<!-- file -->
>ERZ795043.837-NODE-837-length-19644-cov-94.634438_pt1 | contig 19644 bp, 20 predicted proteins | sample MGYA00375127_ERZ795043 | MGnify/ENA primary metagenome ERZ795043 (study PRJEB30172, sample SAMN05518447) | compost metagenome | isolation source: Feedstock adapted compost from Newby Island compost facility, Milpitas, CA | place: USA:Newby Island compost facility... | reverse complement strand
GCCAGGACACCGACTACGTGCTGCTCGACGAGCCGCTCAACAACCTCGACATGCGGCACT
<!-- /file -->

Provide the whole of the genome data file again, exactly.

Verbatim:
>ERZ795043.837-NODE-837-length-19644-cov-94.634438_pt1 | contig 19644 bp, 20 predicted proteins | sample MGYA00375127_ERZ795043 | MGnify/ENA primary metagenome ERZ795043 (study PRJEB30172, sample SAMN05518447) | compost metagenome | isolation source: Feedstock adapted compost from Newby Island compost facility, Milpitas, CA | place: USA:Newby Island compost facility... | reverse complement strand
GCCAGGACACCGACTACGTGCTGCTCGACGAGCCGCTCAACAACCTCGACATGCGGCACT